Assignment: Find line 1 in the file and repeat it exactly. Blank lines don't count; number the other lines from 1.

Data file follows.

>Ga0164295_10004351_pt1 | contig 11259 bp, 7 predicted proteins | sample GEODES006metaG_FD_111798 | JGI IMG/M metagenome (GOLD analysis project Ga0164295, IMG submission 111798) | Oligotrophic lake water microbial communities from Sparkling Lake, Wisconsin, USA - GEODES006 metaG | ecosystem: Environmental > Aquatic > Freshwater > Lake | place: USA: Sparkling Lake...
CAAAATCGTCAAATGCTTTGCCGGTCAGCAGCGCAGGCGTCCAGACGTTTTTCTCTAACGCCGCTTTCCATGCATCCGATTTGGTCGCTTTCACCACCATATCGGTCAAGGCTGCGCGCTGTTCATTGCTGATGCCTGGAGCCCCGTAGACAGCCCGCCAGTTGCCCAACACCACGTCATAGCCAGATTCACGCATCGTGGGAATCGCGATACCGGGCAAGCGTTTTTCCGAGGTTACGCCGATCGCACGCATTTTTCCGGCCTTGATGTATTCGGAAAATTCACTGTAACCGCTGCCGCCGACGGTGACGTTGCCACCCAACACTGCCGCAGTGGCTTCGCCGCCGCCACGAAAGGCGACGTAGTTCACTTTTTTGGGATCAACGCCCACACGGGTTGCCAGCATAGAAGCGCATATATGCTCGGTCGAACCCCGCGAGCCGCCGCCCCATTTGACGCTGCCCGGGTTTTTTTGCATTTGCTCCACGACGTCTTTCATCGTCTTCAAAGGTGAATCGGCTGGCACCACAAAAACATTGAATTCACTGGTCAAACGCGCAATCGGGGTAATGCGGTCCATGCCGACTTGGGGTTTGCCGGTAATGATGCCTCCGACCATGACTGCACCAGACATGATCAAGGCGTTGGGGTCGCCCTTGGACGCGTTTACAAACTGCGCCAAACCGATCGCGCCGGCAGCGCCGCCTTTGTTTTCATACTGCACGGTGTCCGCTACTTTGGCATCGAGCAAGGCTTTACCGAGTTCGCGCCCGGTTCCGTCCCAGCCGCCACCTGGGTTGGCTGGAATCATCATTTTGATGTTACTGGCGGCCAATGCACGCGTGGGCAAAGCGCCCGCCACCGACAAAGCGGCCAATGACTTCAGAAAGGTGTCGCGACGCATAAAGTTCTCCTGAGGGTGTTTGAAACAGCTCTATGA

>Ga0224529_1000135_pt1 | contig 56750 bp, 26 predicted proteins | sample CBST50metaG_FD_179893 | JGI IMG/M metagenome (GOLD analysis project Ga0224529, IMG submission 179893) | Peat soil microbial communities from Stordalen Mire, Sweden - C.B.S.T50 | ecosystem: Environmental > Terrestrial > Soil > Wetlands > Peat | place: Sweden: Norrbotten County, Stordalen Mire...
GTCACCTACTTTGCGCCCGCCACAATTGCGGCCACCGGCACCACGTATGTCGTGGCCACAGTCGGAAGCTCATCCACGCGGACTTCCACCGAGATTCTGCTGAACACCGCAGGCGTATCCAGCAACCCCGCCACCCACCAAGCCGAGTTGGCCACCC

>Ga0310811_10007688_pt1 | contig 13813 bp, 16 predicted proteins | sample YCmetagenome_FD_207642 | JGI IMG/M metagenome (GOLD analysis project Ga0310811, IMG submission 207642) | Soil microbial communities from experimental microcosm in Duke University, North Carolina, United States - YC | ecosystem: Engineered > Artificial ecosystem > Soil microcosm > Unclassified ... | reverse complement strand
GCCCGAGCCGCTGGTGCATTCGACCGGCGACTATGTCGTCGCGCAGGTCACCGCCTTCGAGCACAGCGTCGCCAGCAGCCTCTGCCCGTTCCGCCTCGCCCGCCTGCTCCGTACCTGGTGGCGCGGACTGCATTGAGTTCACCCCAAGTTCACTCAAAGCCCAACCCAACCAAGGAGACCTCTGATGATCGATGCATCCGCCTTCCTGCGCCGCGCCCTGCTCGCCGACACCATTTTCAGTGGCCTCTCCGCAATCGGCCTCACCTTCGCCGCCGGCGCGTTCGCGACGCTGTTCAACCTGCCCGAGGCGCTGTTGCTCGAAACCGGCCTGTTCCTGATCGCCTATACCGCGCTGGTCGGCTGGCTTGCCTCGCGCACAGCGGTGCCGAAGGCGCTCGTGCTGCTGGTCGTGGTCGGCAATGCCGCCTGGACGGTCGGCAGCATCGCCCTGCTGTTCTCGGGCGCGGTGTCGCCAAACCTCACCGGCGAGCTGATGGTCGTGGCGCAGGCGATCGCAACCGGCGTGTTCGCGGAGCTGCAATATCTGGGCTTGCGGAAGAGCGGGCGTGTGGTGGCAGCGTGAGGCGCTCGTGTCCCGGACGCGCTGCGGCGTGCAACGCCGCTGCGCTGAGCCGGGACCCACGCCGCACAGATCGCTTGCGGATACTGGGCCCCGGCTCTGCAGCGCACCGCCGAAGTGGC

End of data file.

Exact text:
>Ga0164295_10004351_pt1 | contig 11259 bp, 7 predicted proteins | sample GEODES006metaG_FD_111798 | JGI IMG/M metagenome (GOLD analysis project Ga0164295, IMG submission 111798) | Oligotrophic lake water microbial communities from Sparkling Lake, Wisconsin, USA - GEODES006 metaG | ecosystem: Environmental > Aquatic > Freshwater > Lake | place: USA: Sparkling Lake...